Spokane’s Dawes Eddy reached the summit of Mount Everest Tuesday, becoming the oldest American to climb to the top of the world’s highest mountain.
Eddy, 66, has spent the past two months traveling and climbing the 29,035-foot Himalayan peak in Nepal. He climbed as a part of the International Mountain Guides team.
Eddy left his tent at about 10 p.m. Nepal time with Sherpa Mingma Chhiring and other climbers, and reached the summit about nine hours later.
“I will be really relieved once he gets back down…I’m anxious for him to get all the way back to base camp and call me and tell me he’s fine,” said his wife, Mary Kay Eddy.
Mary Kay Eddy says her husband has called from a satellite phone periodically throughout the climb. He’s been gone since March 22.
“He told me that he felt great and everything was going well, that he enjoyed the people he was with and hasn’t had to take an aspirin,” Mary Kay Eddy said. “He couldn’t get over how beautiful it was. He stands in awe of the mountains.”
Eddy has been the focus of a high-altitude health research project featured in The Spokesman-Review. A group of scientists, physicians, psychologists and athletic consultants are using Eddy as a research subject to test their theories on aging and altitude. He spent months undergoing a battery of tests to establish his baseline health and fitness before departing for Nepal.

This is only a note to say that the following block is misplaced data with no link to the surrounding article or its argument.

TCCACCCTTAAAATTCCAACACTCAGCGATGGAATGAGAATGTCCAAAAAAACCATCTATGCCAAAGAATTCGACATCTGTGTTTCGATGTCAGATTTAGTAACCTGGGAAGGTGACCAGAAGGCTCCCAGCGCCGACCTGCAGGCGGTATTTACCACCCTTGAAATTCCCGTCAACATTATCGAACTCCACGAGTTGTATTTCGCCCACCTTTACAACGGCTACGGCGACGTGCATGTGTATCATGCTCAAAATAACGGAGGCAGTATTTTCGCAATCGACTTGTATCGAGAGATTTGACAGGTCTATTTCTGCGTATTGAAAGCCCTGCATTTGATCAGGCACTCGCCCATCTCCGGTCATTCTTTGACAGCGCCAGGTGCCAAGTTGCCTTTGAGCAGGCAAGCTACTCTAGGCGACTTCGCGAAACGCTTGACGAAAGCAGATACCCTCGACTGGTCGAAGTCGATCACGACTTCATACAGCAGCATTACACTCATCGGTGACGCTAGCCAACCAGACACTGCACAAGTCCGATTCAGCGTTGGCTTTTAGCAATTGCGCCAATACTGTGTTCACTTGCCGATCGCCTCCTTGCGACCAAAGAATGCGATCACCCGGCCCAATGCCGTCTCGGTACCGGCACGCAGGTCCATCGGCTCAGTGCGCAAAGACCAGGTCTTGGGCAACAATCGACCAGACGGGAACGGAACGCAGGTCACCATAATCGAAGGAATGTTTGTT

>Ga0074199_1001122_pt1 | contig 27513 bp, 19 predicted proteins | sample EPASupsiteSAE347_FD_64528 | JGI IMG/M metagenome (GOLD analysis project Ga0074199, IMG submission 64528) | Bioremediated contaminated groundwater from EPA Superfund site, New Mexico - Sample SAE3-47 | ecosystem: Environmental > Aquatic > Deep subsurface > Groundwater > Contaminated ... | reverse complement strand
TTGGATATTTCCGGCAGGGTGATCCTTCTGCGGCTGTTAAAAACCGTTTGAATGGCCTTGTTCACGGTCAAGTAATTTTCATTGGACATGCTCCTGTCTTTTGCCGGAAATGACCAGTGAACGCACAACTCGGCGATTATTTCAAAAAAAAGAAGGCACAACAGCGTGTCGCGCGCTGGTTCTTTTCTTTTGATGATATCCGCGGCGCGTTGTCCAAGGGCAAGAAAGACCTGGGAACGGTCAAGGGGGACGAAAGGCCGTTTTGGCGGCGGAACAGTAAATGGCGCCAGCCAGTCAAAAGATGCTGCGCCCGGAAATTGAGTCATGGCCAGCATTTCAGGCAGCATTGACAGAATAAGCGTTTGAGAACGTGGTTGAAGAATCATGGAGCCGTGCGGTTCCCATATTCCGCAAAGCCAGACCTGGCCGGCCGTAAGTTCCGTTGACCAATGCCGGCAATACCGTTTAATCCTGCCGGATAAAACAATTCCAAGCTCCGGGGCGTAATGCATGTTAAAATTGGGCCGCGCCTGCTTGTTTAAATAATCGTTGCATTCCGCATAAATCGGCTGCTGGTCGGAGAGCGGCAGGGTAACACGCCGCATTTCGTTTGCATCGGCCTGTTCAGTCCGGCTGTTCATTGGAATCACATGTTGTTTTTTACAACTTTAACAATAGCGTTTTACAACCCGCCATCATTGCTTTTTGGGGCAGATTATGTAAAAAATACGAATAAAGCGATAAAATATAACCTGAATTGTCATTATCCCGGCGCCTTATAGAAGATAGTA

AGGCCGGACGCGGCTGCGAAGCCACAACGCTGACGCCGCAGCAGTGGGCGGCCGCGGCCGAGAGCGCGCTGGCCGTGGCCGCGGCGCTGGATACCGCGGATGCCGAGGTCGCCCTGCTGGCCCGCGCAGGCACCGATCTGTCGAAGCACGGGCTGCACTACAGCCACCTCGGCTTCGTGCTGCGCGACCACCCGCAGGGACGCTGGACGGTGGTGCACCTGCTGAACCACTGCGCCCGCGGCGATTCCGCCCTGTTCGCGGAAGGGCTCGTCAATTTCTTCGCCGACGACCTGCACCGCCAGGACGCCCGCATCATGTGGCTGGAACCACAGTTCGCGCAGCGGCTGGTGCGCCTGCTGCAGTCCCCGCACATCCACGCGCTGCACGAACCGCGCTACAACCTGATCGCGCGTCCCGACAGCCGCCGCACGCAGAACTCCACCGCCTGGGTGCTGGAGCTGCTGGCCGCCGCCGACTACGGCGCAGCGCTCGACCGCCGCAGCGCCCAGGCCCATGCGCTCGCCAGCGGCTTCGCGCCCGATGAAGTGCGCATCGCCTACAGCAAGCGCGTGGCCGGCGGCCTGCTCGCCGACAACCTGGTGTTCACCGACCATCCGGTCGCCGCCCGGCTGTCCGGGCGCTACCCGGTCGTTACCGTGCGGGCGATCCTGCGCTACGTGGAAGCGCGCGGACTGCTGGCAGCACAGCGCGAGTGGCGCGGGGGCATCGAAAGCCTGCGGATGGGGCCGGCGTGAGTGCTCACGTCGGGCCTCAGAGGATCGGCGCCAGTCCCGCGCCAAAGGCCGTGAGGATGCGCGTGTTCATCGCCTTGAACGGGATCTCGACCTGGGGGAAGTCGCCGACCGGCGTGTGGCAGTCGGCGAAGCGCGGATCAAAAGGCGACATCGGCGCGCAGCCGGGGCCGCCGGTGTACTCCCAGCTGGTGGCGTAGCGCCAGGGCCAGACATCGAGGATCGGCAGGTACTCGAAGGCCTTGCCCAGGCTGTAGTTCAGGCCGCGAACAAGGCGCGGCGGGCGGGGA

“He’s got some of the highest data I’ve seen, in terms of fitness for someone his age,” said Don Winant, a Washington State University professor and research coordinator for the climb.
Eddy, who has climbed 14,410-foot Mt. Rainer 37 times, is considered an elite athlete by research standards. For example, his VO2 level — or the body’s ability to deliver oxygen into the bloodstream — is 137 percent of normal, Winant said.
“All his physiology and history of climbing skewed the probability in his favor of making the summit if he didn’t get sick, or the weather didn’t turn sour,” Winant said. “He’s a specimen.”
After his climb, the team of researchers, numbering 15 or more, will conduct another series of tests to measure Eddy’s physiological changes, and how the high-altitude and depleted oxygen levels affected the brain and central nervous system. The research will be published in a medical journal, and could be used to benefit other climbers.
“The whole paradigm of how we view aging is changing in this country,” he said. “Twenty years ago if you were 66 years old and trying to summit Everest, everybody, including doctors, would think you were crazy.”
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